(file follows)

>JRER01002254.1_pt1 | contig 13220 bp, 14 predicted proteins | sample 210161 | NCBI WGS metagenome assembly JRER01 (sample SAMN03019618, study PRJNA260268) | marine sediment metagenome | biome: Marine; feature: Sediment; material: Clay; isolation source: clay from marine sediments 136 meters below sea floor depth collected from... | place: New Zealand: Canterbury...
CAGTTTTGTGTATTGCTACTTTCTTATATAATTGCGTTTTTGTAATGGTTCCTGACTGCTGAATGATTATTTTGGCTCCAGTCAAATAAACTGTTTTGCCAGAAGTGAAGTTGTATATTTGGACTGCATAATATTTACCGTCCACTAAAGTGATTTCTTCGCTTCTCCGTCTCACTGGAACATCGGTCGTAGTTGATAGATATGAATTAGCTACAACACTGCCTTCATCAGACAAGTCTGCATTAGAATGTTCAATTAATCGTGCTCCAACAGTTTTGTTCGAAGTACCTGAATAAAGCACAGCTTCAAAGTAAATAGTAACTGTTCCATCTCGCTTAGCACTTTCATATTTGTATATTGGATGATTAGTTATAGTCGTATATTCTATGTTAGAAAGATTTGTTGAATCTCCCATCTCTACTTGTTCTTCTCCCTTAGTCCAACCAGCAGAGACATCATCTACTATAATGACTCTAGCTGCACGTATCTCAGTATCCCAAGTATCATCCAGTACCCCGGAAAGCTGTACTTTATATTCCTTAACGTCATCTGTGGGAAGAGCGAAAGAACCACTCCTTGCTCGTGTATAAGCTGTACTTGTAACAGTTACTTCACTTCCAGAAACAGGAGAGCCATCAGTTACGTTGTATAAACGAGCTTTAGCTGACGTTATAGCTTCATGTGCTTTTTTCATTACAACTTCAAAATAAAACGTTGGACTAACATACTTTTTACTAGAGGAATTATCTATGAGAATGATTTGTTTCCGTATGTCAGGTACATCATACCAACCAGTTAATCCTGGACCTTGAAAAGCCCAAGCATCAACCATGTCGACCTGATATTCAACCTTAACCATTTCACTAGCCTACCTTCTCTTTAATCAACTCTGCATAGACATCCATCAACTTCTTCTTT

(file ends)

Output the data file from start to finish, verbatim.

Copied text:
>JRER01002254.1_pt1 | contig 13220 bp, 14 predicted proteins | sample 210161 | NCBI WGS metagenome assembly JRER01 (sample SAMN03019618, study PRJNA260268) | marine sediment metagenome | biome: Marine; feature: Sediment; material: Clay; isolation source: clay from marine sediments 136 meters below sea floor depth collected from... | place: New Zealand: Canterbury...
CAGTTTTGTGTATTGCTACTTTCTTATATAATTGCGTTTTTGTAATGGTTCCTGACTGCTGAATGATTATTTTGGCTCCAGTCAAATAAACTGTTTTGCCAGAAGTGAAGTTGTATATTTGGACTGCATAATATTTACCGTCCACTAAAGTGATTTCTTCGCTTCTCCGTCTCACTGGAACATCGGTCGTAGTTGATAGATATGAATTAGCTACAACACTGCCTTCATCAGACAAGTCTGCATTAGAATGTTCAATTAATCGTGCTCCAACAGTTTTGTTCGAAGTACCTGAATAAAGCACAGCTTCAAAGTAAATAGTAACTGTTCCATCTCGCTTAGCACTTTCATATTTGTATATTGGATGATTAGTTATAGTCGTATATTCTATGTTAGAAAGATTTGTTGAATCTCCCATCTCTACTTGTTCTTCTCCCTTAGTCCAACCAGCAGAGACATCATCTACTATAATGACTCTAGCTGCACGTATCTCAGTATCCCAAGTATCATCCAGTACCCCGGAAAGCTGTACTTTATATTCCTTAACGTCATCTGTGGGAAGAGCGAAAGAACCACTCCTTGCTCGTGTATAAGCTGTACTTGTAACAGTTACTTCACTTCCAGAAACAGGAGAGCCATCAGTTACGTTGTATAAACGAGCTTTAGCTGACGTTATAGCTTCATGTGCTTTTTTCATTACAACTTCAAAATAAAACGTTGGACTAACATACTTTTTACTAGAGGAATTATCTATGAGAATGATTTGTTTCCGTATGTCAGGTACATCATACCAACCAGTTAATCCTGGACCTTGAAAAGCCCAAGCATCAACCATGTCGACCTGATATTCAACCTTAACCATTTCACTAGCCTACCTTCTCTTTAATCAACTCTGCATAGACATCCATCAACTTCTTCTTT